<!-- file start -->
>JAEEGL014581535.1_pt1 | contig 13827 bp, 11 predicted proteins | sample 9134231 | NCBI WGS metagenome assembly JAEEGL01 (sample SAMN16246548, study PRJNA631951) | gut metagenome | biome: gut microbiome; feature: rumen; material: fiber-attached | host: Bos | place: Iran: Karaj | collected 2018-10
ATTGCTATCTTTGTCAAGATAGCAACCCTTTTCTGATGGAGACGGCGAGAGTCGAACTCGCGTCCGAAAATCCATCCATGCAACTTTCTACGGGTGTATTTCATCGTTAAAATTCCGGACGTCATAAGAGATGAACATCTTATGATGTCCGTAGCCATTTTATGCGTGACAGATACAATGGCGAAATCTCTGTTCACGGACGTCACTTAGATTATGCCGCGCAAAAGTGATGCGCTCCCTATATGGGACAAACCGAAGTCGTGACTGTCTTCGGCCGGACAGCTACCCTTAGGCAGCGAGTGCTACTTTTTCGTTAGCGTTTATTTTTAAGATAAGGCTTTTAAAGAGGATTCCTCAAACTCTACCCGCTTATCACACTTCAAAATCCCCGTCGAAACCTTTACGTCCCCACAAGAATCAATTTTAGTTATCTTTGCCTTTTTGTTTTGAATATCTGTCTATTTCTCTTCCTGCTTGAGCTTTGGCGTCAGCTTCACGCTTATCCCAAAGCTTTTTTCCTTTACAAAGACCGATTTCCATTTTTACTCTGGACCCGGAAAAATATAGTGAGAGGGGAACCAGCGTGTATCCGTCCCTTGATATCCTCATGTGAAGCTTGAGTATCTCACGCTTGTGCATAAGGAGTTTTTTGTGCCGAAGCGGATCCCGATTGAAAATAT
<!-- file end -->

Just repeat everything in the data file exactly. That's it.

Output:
>JAEEGL014581535.1_pt1 | contig 13827 bp, 11 predicted proteins | sample 9134231 | NCBI WGS metagenome assembly JAEEGL01 (sample SAMN16246548, study PRJNA631951) | gut metagenome | biome: gut microbiome; feature: rumen; material: fiber-attached | host: Bos | place: Iran: Karaj | collected 2018-10
ATTGCTATCTTTGTCAAGATAGCAACCCTTTTCTGATGGAGACGGCGAGAGTCGAACTCGCGTCCGAAAATCCATCCATGCAACTTTCTACGGGTGTATTTCATCGTTAAAATTCCGGACGTCATAAGAGATGAACATCTTATGATGTCCGTAGCCATTTTATGCGTGACAGATACAATGGCGAAATCTCTGTTCACGGACGTCACTTAGATTATGCCGCGCAAAAGTGATGCGCTCCCTATATGGGACAAACCGAAGTCGTGACTGTCTTCGGCCGGACAGCTACCCTTAGGCAGCGAGTGCTACTTTTTCGTTAGCGTTTATTTTTAAGATAAGGCTTTTAAAGAGGATTCCTCAAACTCTACCCGCTTATCACACTTCAAAATCCCCGTCGAAACCTTTACGTCCCCACAAGAATCAATTTTAGTTATCTTTGCCTTTTTGTTTTGAATATCTGTCTATTTCTCTTCCTGCTTGAGCTTTGGCGTCAGCTTCACGCTTATCCCAAAGCTTTTTTCCTTTACAAAGACCGATTTCCATTTTTACTCTGGACCCGGAAAAATATAGTGAGAGGGGAACCAGCGTGTATCCGTCCCTTGATATCCTCATGTGAAGCTTGAGTATCTCACGCTTGTGCATAAGGAGTTTTTTGTGCCGAAGCGGATCCCGATTGAAAATAT